Maryland Department of Natural Resources Fisheries Service Marine Mammal and Sea Turtle Stranding Response Program
Are dolphin sightings common in the Chesapeake Bay?
Yes. Every summer, Maryland’s Fish and Wildlife Health Program receives reports of bottlenose dolphins (Tursiops truncatus) in the bay and its tributaries. They are typically seen from May-October in groups called pods, which often consist of both adults and calves and can include more than 50 animals.
Why are they here?
Dolphins migrate into the area following food sources when water temperatures are at their warmest. While they are typically observed hunting schools of fish, dolphins are intelligent animals and have been known to follow commercial watermen!
How long are they found in the area?
Dolphins stick around as long as food sources are abundant and water temperatures remain warm. Sightings have been reported as far north as Kent County. Occasionally, they appear in the Severn River, as well as around Kent Island. Sightings north of the Bay Bridge do occur, but are far less common than those occurring farther south in Calvert, Dorchester, Somerset, St. Mary’s and Talbot counties. Sightings are the most common along the Atlantic Coast at Ocean City and Assateague Island National Seashore.
Do other marine species migrate here?
Yes. To date, 23 migrating species have been found in Maryland waters, which tend to vary seasonally. In the warmer months, bottlenose dolphins, sea turtles and whales are most common. However, a few West Indian manatee sightings are also reported in the bay every summer. Sea turtles and whales remain in the area during the fall, and there is a shift to other species of dolphins. Once they’ve moved on, cooler temperate species such as harbor porpoises and seals arrive for the winter and tend to stay until spring. Rare species such as True’s beaked whales and spotted dolphins are also seen along the shore.
Did I see a dolphin or a porpoise?
Contrary to popular belief, dolphins and porpoises are not the same. While frequently confused for one another, they actually have a number of distinct differences:
|7.5-12.5 ft. long
|4.5-5.5 ft. long
|High, curved, sickle-shaped
|Low, broad-based, triangular
|Thick beak called a
|Dark grey or black on top, lighter belly
|Dark grey or back on top, light-grey belly, white underside
Who do I contact if I think something is wrong?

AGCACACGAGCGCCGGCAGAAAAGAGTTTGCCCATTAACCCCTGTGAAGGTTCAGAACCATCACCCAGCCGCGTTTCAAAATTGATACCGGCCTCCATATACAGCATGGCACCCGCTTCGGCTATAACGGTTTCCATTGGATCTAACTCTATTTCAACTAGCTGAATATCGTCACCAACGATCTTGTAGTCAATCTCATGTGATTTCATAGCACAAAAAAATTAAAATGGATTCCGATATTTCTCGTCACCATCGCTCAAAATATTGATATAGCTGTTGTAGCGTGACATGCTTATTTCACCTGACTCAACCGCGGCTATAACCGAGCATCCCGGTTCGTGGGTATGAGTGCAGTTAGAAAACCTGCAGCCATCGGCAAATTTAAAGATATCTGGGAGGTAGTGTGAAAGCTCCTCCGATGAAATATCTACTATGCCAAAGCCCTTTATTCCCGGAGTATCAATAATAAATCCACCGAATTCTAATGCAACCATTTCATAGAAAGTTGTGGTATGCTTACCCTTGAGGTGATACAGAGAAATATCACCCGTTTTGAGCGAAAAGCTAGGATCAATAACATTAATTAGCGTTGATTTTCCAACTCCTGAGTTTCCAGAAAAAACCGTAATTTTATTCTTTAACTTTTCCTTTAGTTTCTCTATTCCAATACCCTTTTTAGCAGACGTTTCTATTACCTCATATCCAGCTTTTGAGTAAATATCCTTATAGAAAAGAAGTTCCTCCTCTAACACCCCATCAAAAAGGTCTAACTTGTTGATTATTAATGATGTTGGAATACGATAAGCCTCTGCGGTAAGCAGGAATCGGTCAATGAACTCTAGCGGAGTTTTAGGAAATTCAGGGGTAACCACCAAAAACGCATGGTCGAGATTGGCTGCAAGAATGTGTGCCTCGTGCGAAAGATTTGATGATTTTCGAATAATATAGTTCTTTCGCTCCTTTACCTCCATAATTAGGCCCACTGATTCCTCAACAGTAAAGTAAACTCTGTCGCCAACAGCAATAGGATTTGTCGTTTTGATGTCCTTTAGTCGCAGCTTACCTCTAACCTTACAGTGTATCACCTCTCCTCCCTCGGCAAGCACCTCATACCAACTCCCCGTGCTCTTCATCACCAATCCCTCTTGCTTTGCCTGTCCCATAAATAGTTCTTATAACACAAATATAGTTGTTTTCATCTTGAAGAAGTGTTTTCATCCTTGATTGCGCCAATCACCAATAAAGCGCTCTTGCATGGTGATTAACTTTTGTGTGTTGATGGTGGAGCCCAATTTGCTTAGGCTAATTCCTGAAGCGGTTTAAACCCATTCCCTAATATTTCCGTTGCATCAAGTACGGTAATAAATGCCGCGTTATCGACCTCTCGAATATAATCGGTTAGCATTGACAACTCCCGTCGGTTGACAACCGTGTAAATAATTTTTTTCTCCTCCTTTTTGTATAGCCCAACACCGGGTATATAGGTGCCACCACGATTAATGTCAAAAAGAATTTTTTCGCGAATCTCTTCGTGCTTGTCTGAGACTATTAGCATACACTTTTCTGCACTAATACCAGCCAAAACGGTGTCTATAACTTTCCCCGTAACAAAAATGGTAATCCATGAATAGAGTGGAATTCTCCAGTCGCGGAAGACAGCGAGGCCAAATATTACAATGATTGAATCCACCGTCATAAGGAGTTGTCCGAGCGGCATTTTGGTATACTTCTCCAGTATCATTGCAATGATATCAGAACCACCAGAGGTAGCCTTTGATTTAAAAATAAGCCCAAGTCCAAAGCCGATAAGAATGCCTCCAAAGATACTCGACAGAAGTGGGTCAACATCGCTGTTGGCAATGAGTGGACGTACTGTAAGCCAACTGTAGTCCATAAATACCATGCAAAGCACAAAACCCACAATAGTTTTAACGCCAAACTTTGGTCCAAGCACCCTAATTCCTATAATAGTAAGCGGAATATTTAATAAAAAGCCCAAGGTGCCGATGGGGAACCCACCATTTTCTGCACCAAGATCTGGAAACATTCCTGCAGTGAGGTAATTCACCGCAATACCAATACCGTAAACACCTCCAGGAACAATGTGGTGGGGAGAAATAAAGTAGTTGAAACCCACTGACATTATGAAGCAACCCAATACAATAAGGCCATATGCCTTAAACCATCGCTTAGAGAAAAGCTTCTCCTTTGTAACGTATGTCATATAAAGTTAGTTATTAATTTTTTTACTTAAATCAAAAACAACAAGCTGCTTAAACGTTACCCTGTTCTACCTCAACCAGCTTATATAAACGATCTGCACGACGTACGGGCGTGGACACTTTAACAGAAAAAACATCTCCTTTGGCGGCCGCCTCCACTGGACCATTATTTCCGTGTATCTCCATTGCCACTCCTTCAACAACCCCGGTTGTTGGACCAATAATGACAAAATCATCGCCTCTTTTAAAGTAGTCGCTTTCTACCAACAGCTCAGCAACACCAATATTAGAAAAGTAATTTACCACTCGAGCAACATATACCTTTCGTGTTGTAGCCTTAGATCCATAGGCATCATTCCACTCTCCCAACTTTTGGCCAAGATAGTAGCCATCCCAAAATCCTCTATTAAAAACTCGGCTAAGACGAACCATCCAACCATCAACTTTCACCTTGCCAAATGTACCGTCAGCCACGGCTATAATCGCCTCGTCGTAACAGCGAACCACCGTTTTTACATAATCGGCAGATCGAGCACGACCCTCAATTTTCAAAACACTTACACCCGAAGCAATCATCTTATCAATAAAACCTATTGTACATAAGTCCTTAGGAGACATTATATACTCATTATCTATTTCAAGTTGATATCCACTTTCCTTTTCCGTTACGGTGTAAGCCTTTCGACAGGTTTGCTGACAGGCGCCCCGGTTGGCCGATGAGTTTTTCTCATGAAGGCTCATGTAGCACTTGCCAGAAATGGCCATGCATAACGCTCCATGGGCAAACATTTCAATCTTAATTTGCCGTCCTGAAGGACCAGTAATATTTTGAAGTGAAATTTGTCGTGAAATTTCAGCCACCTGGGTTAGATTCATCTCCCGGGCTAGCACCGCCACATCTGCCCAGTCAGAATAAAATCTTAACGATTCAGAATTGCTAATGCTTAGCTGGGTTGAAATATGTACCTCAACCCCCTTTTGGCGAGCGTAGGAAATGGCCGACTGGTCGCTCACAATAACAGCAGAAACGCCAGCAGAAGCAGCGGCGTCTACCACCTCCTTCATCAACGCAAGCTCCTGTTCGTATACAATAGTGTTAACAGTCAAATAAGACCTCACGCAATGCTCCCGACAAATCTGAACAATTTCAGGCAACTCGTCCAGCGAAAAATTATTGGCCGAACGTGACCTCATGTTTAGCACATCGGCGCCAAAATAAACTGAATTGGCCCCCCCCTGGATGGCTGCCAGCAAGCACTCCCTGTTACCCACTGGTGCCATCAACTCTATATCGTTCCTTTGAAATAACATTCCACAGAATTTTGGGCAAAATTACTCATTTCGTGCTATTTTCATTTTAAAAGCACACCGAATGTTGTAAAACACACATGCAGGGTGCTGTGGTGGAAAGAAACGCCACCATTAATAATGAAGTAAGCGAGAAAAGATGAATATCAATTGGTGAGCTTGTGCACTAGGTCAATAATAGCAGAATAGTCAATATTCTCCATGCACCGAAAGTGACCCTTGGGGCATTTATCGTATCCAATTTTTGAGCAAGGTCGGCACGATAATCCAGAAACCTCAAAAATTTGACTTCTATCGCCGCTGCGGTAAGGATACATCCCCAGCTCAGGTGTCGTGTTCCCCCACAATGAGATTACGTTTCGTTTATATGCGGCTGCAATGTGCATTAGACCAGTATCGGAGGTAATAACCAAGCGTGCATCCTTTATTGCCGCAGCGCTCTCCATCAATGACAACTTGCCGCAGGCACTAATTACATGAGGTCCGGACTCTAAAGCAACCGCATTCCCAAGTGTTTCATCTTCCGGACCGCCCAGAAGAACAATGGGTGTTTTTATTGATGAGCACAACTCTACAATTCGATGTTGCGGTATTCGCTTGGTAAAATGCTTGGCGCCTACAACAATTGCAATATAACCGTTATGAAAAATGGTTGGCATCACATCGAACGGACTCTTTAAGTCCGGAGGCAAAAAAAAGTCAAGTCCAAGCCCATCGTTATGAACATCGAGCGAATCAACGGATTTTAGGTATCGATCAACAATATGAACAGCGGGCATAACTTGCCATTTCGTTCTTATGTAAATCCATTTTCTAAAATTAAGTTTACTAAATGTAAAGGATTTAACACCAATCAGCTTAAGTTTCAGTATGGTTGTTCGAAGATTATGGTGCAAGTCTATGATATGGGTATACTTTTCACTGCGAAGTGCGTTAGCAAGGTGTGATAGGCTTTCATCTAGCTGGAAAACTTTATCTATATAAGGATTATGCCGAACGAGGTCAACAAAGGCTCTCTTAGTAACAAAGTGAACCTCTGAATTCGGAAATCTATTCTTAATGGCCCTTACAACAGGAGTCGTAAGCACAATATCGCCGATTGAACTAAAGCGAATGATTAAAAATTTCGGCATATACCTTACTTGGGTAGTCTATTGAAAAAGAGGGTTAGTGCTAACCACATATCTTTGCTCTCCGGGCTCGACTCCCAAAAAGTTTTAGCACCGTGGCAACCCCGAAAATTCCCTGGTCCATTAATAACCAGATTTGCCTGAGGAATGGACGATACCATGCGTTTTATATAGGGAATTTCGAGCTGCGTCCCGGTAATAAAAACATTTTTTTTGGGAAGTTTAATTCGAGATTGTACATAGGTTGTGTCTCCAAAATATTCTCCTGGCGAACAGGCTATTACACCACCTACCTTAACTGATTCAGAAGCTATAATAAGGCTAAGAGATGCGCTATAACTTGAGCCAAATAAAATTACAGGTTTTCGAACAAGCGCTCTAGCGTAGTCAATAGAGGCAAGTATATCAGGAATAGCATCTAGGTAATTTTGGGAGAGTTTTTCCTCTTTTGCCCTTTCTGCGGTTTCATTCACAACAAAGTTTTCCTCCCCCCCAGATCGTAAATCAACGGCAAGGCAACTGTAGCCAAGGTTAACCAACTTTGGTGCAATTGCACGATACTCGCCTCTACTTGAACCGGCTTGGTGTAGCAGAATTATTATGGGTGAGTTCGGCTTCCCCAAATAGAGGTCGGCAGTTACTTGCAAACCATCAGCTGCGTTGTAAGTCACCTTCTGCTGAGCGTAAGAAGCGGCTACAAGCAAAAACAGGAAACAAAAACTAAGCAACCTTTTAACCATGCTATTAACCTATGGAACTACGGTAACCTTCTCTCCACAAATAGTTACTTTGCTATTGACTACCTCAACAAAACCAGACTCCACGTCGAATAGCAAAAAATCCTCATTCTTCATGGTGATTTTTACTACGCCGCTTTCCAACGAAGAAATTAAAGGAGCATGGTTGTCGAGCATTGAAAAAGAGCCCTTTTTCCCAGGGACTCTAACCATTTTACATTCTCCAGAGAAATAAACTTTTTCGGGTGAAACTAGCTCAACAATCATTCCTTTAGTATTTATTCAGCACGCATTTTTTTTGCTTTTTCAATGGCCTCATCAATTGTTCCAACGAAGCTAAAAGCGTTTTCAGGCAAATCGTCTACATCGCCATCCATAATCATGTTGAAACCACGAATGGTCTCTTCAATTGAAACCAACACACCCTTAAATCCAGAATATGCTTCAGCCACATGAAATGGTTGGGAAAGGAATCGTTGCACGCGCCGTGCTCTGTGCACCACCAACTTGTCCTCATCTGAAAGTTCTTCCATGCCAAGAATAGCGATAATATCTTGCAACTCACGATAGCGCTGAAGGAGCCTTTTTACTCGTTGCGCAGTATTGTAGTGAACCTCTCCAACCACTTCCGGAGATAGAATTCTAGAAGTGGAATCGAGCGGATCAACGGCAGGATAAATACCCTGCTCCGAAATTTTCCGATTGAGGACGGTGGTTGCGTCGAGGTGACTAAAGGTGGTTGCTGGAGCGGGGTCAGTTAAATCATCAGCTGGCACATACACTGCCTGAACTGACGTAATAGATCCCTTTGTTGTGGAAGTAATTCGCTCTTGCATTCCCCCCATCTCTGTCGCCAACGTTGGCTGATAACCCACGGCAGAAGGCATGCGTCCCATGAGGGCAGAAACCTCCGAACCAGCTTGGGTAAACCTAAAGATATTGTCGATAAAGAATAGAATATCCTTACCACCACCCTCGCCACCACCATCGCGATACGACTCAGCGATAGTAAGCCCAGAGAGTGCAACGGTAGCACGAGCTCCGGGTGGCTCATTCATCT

To report an injured, entangled or dead marine mammal or sea turtle, or to report suspected illegal activity, please contact the Maryland Natural Resources Police Call Center, available toll-free 24 hours a day, seven days a week at 800-628-9944.
Is someone keeping track of these species?
Yes. The Maryland Fisheries Service Marine Mammal and Sea Turtle Stranding Response Program—established in the fall of 1990—responds to all dead strandings that occur in the Chesapeake Bay and along the Atlantic Coast, which includes approximately 3,800 miles of coastline.
Since the program’s inception, personnel have responded to more than 450 marine mammals and 600 sea turtles. Program staff works cooperatively with the National Aquarium in Baltimore, which responds to live strandings.
Reporting sightings benefits both programs, as it provides a greater understanding of both the number and variety of species frequenting Maryland waters. The Stranding Program also partners with the Smithsonian Institution to examine endangered and rare species, and the carcasses and skeletal specimens are eventually accessioned into their collections.
What should I do after an encounter?
Enjoy the experience! You are welcome to take photos or even a video to document your encounter.
However, remember that the Marine Mammal Protection Act
prohibits the harassment of any marine mammal species. Harassment includes, but is not limited to, chasing or following an animal and/or getting too close, touching an animal, and attempting to swim with or feed them.
This is as much for their safety as it is for your own.
Additionally, maintain discretion when encountering sea turtles. All species are threatened or endangered and
protected under the Endangered Species Act.
Fines up to
$25,000 and up to
a year in jail can be imposed if illegal activity is determined.
Fact sheets on the seven most common marine mammal and sea turtle species found in Maryland waters.
For additional information, visit the
Maryland Department of Natural Resources Stranding Response Program website.
For questions, comments or concerns, please contact Marine Mammal and Sea Turtle Stranding Coordinator
Amanda Weschler or Fish and Wildlife Health Program Leader
Dr. Cindy Driscoll.